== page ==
Tucson Daily Citizen from Tucson, Arizona on June 3, 1960 · Page 3
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Tucson Daily Citizen from Tucson, Arizona · Page 3

Tucson, Arizona
Issue Date:
Friday, June 3, 1960
Page 3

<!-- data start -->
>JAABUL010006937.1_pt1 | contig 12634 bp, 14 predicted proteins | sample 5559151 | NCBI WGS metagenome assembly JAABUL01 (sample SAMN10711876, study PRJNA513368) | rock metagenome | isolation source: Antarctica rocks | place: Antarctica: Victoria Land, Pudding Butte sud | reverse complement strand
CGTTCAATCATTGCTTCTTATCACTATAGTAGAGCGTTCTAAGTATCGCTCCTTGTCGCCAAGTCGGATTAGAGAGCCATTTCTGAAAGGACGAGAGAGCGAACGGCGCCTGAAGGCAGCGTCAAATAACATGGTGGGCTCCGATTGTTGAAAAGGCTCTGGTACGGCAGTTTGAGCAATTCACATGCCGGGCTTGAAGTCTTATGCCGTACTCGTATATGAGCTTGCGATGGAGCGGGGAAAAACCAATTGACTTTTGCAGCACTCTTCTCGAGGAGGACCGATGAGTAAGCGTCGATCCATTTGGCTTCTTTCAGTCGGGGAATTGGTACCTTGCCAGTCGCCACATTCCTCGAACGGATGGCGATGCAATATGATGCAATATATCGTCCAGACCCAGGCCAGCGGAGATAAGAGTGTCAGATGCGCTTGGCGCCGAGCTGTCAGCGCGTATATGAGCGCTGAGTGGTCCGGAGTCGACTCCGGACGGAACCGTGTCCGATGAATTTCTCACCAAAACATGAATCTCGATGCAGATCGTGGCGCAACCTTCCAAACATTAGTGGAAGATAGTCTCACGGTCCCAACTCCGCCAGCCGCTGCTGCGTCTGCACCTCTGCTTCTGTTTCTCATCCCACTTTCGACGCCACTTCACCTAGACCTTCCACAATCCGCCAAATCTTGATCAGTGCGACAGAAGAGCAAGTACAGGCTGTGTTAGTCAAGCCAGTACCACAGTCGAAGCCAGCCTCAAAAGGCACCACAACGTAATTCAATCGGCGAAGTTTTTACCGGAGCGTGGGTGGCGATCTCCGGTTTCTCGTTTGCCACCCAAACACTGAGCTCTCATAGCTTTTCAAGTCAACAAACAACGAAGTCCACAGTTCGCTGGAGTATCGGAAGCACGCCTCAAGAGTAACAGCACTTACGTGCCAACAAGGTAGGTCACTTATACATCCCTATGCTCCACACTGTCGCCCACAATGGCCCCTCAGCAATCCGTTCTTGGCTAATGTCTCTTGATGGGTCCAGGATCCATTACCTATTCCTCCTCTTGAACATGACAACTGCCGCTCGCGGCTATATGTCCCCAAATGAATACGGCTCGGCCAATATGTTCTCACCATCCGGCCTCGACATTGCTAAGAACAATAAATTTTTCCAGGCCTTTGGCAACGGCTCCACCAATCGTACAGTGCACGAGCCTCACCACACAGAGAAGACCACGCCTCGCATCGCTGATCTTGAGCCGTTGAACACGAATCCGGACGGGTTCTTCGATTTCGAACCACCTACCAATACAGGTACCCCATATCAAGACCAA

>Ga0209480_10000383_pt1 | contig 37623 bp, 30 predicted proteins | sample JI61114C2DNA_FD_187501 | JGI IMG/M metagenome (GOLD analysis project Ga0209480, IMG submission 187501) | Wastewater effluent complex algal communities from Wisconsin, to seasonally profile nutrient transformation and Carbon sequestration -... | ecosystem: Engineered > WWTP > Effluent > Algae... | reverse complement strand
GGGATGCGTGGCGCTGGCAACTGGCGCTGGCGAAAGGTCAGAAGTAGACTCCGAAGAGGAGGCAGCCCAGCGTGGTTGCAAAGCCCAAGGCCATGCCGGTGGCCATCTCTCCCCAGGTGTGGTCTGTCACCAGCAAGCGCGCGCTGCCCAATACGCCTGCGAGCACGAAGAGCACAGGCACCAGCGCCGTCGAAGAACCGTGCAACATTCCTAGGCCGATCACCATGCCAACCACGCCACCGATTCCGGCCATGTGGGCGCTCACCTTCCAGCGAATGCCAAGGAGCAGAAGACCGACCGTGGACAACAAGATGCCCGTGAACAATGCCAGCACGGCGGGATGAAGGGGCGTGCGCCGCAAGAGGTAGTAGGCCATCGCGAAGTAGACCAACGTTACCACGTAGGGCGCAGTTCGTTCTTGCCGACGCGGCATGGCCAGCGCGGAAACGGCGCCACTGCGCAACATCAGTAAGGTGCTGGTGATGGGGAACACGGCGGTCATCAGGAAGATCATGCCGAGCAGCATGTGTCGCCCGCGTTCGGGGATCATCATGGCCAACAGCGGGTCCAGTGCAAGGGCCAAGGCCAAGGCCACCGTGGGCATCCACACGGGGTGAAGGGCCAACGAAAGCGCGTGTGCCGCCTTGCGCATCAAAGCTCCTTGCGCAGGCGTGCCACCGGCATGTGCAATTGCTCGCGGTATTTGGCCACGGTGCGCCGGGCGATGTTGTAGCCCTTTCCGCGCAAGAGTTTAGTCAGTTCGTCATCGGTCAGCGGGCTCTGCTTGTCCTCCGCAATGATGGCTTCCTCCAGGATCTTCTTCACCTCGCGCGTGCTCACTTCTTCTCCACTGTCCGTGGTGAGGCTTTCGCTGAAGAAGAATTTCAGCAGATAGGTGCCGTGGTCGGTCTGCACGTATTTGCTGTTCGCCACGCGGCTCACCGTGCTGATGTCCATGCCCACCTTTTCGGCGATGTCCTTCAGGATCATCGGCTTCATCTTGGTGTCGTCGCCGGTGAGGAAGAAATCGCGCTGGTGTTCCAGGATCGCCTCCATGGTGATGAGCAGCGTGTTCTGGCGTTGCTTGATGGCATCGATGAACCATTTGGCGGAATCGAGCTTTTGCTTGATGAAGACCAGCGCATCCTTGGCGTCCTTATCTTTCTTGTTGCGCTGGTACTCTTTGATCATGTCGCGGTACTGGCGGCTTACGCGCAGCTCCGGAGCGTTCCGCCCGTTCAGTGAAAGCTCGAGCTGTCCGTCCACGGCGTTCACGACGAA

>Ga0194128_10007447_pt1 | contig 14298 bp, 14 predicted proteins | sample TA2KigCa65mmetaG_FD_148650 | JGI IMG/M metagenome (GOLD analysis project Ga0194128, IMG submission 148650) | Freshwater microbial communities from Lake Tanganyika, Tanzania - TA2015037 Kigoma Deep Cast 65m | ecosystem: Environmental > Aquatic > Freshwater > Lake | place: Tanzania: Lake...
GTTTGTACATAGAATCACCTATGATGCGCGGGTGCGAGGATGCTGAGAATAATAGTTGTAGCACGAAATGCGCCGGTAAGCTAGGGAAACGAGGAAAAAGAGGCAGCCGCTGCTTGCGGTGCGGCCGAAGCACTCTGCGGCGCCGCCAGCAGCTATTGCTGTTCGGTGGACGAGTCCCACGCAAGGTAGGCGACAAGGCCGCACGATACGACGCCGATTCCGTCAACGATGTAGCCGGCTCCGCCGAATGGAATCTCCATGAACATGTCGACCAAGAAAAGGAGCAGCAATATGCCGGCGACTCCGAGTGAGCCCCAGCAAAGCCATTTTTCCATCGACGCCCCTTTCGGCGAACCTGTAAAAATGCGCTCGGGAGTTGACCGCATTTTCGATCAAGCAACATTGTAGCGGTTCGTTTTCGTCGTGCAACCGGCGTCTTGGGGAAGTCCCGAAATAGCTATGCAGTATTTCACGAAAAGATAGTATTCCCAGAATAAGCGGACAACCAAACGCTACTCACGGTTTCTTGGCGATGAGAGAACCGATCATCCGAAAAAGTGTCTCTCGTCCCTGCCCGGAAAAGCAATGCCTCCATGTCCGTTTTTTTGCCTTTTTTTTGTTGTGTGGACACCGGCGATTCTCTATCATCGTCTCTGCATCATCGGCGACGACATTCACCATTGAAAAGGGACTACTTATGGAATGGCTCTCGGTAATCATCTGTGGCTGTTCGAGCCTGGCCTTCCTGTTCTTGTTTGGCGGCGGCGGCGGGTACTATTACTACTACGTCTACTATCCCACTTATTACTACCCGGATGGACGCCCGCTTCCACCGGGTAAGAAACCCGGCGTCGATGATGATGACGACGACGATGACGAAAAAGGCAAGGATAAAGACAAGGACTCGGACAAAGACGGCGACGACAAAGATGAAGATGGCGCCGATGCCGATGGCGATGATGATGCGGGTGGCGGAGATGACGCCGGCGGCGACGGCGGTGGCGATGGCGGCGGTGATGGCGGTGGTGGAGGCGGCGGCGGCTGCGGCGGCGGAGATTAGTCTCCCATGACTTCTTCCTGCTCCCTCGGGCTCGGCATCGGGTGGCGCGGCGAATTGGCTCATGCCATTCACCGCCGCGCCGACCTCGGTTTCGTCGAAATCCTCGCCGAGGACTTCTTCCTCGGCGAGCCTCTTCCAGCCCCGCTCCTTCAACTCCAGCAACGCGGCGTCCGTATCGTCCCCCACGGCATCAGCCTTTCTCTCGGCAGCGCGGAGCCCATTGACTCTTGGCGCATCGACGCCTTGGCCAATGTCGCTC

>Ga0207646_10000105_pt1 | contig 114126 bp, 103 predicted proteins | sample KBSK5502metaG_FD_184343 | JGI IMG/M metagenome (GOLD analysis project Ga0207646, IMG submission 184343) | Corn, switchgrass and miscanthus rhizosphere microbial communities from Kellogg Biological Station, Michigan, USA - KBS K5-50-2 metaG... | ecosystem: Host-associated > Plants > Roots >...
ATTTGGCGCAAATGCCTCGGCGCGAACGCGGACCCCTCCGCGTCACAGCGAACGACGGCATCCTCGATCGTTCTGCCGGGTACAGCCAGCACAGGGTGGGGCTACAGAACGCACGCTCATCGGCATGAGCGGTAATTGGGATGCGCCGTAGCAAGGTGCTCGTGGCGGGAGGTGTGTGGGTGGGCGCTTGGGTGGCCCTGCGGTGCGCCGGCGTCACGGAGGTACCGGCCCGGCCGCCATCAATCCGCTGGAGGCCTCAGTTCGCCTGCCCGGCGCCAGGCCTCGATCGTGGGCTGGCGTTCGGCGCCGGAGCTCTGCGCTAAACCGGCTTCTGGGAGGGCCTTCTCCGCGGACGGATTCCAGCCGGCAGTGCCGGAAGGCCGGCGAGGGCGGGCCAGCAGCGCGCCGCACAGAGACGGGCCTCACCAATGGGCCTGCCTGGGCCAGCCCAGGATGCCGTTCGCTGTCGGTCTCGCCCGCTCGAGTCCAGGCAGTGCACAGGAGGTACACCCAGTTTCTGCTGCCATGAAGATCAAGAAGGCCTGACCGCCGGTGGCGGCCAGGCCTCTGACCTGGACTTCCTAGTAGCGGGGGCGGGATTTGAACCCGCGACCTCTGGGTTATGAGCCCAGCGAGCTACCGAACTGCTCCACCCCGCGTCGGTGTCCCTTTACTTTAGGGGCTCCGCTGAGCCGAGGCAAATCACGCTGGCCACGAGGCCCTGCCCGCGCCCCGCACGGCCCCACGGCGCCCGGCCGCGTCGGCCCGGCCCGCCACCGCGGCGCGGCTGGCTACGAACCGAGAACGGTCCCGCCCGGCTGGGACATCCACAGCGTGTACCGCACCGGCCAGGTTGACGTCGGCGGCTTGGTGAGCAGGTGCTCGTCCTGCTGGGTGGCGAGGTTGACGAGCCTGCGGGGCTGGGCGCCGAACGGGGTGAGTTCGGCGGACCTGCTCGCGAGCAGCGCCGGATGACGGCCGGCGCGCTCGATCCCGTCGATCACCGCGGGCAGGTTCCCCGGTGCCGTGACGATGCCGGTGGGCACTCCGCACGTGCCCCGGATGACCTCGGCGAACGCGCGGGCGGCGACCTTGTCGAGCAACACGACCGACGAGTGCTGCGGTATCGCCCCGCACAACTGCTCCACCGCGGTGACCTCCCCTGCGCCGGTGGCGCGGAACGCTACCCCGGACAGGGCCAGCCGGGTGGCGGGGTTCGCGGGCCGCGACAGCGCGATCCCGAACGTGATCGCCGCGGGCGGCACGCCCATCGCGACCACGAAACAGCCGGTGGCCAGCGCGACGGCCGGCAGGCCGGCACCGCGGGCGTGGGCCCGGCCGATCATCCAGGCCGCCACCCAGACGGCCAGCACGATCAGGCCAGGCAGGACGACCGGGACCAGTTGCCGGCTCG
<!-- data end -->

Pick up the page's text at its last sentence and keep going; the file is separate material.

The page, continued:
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FRIDAY EVENING, JUNE 3, I960 T U C S O N D A . L Y C I T I Z E N PAGE 3 Nikita Again Lashes Ike C7 Says K' s Claim Untrue Continued From Page 1 I not condemn the United States be-! left us "can and will I cause it was under U.S. control j chief). Somebody always will be with the western-'" so nothw £ else remained to us j filling Dulles' shoes. If it is not behind Allen Dulles (CIAierally recognized superiority in the most up to date and effective Continued From Page I j serving the muse ot a renewed this threat and added that military ; co irf wn r which if it runs its be improved" nations, --Again rejected P r e s i d e n t ; i but to resort to our own re- i sources." A Soviet correspondent asked Dulles it is Herter or Nixon." j tercontinental ballistic missiles." Khrushchev twitted Eisenhower j Khrushchev said he originally about playing golf "at a moment Eisenhower's "open skies" inspec- j Khrushchev to comment on West- j of crisis when the Senate com- tion plan, describing it as "worth- j ern reports that a Summit con- j mittee on foreign relations is mak- less" and. amounting to "espion- f er ence is not likely within the j ing an investigation." next six or eight months as sug- j "Does that mean he is in charge j started had planned to submit his revised disarmament proposals to the i warheads. Mrs. Wheaton s~;d she assumes; there were conversations between flict which no one in his senses wants." Mansfield, a member of the Fnr- would be williiiR to accept Khrushchev's endorsement. t h a t the American people, regardless of party, are not fining to pay any serious attention to Mr. R. Norby, postmaster hrrr, Is one of the frw persons in the history of the U. S. Naval Reserve, to ret i r e as an admiral n f t p r once having been a seaman. Norby was a seaman In 13,1(5, commissioned as an ensign in LI It I C. »VC.I f7- V\.MI V V t iiniiviiti L". » · v v · . t- i ' t i-V\(\ i i · i Fisenhower and Khrushchev o n j « R n Rations tnmmittre. sug-! W)ru «, hcnev .,, t , lfjn p t ,,, imrrvenr ! 19M - anrt wa ' an a d m i r a l ln COOL QUEEN""""·· Auto Refrigeration Completely Installed Unconditionally Guaranteed NEASHAM SERVICE CENTER 124 S. Cherry, off B'woy. Phone MA 2-3514 $ 259 i^iacmiuv* ^« MI HA · » * » « * * w » i w i i * ·· "ii i . Summit conference in Paris. T^e i ^ problem of reuniting divided W? »^J^ ^^ KHRUSHCHEV SAID the United Nations Security Council did LADIES' NO-IRON Ship 'n Shore . Shirts 2,98 3.98 Newest no-iron Dacron-Cot-' 1 ton casual shirts and pop-1 ons. S l e e v e l e s s , short sleeves, roll up sleeves. ( Whites, pastels, patterns. 1 Si?es 30 to 38. ®%$Si^^8S® MARLO'S CAMPBELL PLAZA gested by the Soviet Premier. "It is not we alone who need » Summit, but all the right-thinking of national affairs?" he asked. Khrushchev said .there were men of "great wisdom" in O U l J l I I l i i t,UJUt,'t L.IIV.U III A *»* »·». * · * -- | _ i , j i i meeting collapsed before it got Germany, but added. "The chairman s alleged sum the conversation is ab KHRUSHCHEV SAID he himseH went to Paris "with the most serious and good intentions and people." Khrushchev said. "We j America, such as Abraham Lin- not with an empty portfolio." will be disappointed if there is no j C0 ] n an( j others and we bow to Summit but^we will continue our them," efforts. BUT HE COMPARED the pres- Some people think that' the I ent "dark, period" of the United Berlin problem can remain un- States to the 17th Century Russia solved indefinitely if there is no under the reign of Czar Boris Summit conference. They are mistaken. "We will wait a definite period and then call % meeting of the interested countries and sign a peace treaty \vith the German Democratic Republic (Communist East Germany) alter which the Western powers will lose all their rights to West Berlin." Again referring to Eisenhower, Khrushchev said: "God knows what decisions can be taken if such a man it head of a great state. Of course, John Foster Dulles is no more but he ICASH or REPEAT OF A SELL-OUT! CERAMIfc TILE 29 SQ. FT. (Whilt Supply Laid) | New b *· «*» tor you Oe-H-Yovr»i)f*ra to iMtoll that lite tploh obov* your tuber your ttall ihowtr or bathroom floor. TK» typt of do-it-yourj»tf work H to oaiy you tadiM can do it without en* minut*'i Mo from your hutbondil Com* in--wt'll ·tow you howl Sal* Ends Soturdoy | Jun« 4th How* W»«Woyj 8:30-5 TMi Saturday 8-6 2641 N. CAMPBELL AVE. PH. EA 5-1 517 under Godunov, known as the "time of trouble" in Russia. In his opening statement, Khrushchev called for quick adoption of the new Soviet disarmament plan to ^avert the threat of a global nuclear war. Khrushchev said the Soviet Union was prepared to begin "complete and general disarmament" without delay but it had "serious doubts" as to whether the West wanted this. He said the Western plan was no good because "even after the implementation of this plan there would remain armies, military planes, tanks guns, military bases on foreign territories, general staffs and nuclear bombs." Khrushchev complained that the Western powers "in effect propose control without disarmament: To speak frankly, such control'is nothing but intelligence, But he insisted the United States wrecked the conference ternnl situation in Russia may ! account for the Soviet Premi '- j j name-calling. j j "The abill'.y lo talk tough to the! i Russians is supposed In h a v e ' At the Capitol, Sen. Albert Gore '· s o m p t n i n p tn d 0 w j t n w j n n i n R olec- (D-Tenn) set the pitch for a \ tions in , his wmin." Mansfield chorus of indignation over Khru-! s a i d , u may b( , ',, rpasonnh le shchev's "personal slurs on the | B ssumption. then. lhal. conversely, n , Senate Democratic, Lender l.yn- j dnrj R. Johnson of Texas also said Khrushchev's attack on Eisenhower may reflect "an internal struggle that may be going on in the Soviet." .Inhnson said the latest Khrushchev blast attained "new heights a d Lt had be coma ob^us President of the United States." I , he B fc Hty ' to t a l k t m l p h to t l i r ' of vituperation." and it would be , s of the j Referring to Khrushchev's crack j Americans has something to do , necessary to go back to the. "days Relations' about Eisenhower being qualified with staying in power in Russia." | "f Adolph Hitler to find a paral- wreckingito run a kindergarten. Gore said p u( Mansfield said that "neither; l c ! -" ' that the President "at least has winning elections here nnr stay-1 He predicted it would bring U. S. Senate Committee that the espionage." THE PROBLEM . of disarmament brooks no delay," he said. "It persistently knocks at the door. A further delay in solving this problem Is fraught with tragic consequences in the present age of atom, intercontinental and cosmic rockets and electronics." Khrushchev stressed .the main points of th« new Soviet blueprint: immediate destruction of means of carrying nuclear weapons to targets, simultaneous abolition of foreign bases and gradual total world disarmament, including banning atomic and hydrogen weapons, in further stages within four years. The Premier said he included the nuclear delivery proposal in its first step even though the was planned and carried out by the United States administration --by Herter, Nixon and Eisenhower." Khrushchev said this thwarted his plan to present the new disarmament proposals at the Summit and thus he presented them yesterday "to the heads of government of all the countries of the world." He said disarmament now was more imperative than ever--"the main problem ..of the day." Khrushchev said his new plan takes into account "some considerations of the Soviet Union's partners" in the 10 nation East- West disarmament talks which resume Tuesday after a Summit recess. Specifically, he said, Russia accepted the "French government's suggestion that .measures should be taken at the^start of the disarmament program to destroy the means of nuclear delivery." He said this would create "firm guarantees against surprise attack--on the prevention of which there has been so much talk in the United States of late." See NIKITA'S, Page 8 qualifications of gentleness, kindness and decency which Mr. Khrushchev lacks." As to whether the Soviet Premier is attempting to influence U. S. politics. Gore said he doesn't know Khrushchev's purpose. ing in power there is going m i solid and nonpartisan front in the mean very much if the campaign United States which always comes " speeches and the press conferences t«ke place on » hill of rubble and ashes." Mansfield said that "just as the Summit meeting should have Wreaks Vengance By Wrecking Auto SOUTH BEND, Ind.--UPI--Police checking a vandalism report found a car in the road with all its windows smashed, fenders dented, hood pushed in and sides battered. The vandal turned out to be the car's owner who wreaked his Soviet Union "now has a gen- vengeance when the auto stalled. cidenl in Mr. Khrushchev's per-i »vr T»M . spective, the peace, safety and j W o m a n I llol stability of the nation and the j Her N a v i g a t i o n Test "I presume his first concern i s , ( a k e n prpccdcncc over t h e U2 in . the situation within the. Soviet Union where he seems to be struggling to stay in the saddle," Gore told a reporter. Gore also said he disagrees with a suggestion yesterday by W. Averell Harriman, former Democratic governor of New York, which Gore saw as a recommendation that Eisenhower "swallow his in time of trouble" and clared: "None of us, Democrats or Republicans, are going to knuckle under to arrogance." pride and visit the Soviet Union'.' if the invitation is renewed. "It is not just the President's personal pride that is involved." Gore said. "He is the embodiment of America's pride." Sen. Mike Mansfield (D-Mont), the assistant majority leader in the Senate, said that "the personal vendetta which he (Khrushchev) is carrying on against the. President is not serving the cause of peace." On the contrary, he said, "it is BOATS MOTORS TRAILERS NEW AND USED Exclusive Mercury dealer. Power Cat catamaran, Nylox, Valco, Aristo-Craft. 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